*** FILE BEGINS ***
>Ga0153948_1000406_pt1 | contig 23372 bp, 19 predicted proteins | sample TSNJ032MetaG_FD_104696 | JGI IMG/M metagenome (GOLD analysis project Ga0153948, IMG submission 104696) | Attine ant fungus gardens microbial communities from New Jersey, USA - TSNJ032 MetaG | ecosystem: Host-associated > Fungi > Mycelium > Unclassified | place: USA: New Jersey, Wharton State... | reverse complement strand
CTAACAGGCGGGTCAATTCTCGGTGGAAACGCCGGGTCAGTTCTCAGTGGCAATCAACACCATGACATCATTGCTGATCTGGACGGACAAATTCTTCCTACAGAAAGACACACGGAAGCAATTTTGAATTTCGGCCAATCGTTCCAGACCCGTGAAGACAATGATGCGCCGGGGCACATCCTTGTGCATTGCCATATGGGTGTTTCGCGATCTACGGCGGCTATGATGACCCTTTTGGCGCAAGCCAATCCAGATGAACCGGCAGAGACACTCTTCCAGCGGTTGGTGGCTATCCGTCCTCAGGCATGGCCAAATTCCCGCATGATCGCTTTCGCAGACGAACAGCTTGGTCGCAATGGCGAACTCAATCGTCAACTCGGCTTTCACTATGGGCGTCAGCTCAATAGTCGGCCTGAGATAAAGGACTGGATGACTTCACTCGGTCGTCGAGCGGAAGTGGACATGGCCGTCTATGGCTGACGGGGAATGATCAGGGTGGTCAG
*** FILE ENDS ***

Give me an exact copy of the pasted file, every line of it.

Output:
>Ga0153948_1000406_pt1 | contig 23372 bp, 19 predicted proteins | sample TSNJ032MetaG_FD_104696 | JGI IMG/M metagenome (GOLD analysis project Ga0153948, IMG submission 104696) | Attine ant fungus gardens microbial communities from New Jersey, USA - TSNJ032 MetaG | ecosystem: Host-associated > Fungi > Mycelium > Unclassified | place: USA: New Jersey, Wharton State... | reverse complement strand
CTAACAGGCGGGTCAATTCTCGGTGGAAACGCCGGGTCAGTTCTCAGTGGCAATCAACACCATGACATCATTGCTGATCTGGACGGACAAATTCTTCCTACAGAAAGACACACGGAAGCAATTTTGAATTTCGGCCAATCGTTCCAGACCCGTGAAGACAATGATGCGCCGGGGCACATCCTTGTGCATTGCCATATGGGTGTTTCGCGATCTACGGCGGCTATGATGACCCTTTTGGCGCAAGCCAATCCAGATGAACCGGCAGAGACACTCTTCCAGCGGTTGGTGGCTATCCGTCCTCAGGCATGGCCAAATTCCCGCATGATCGCTTTCGCAGACGAACAGCTTGGTCGCAATGGCGAACTCAATCGTCAACTCGGCTTTCACTATGGGCGTCAGCTCAATAGTCGGCCTGAGATAAAGGACTGGATGACTTCACTCGGTCGTCGAGCGGAAGTGGACATGGCCGTCTATGGCTGACGGGGAATGATCAGGGTGGTCAG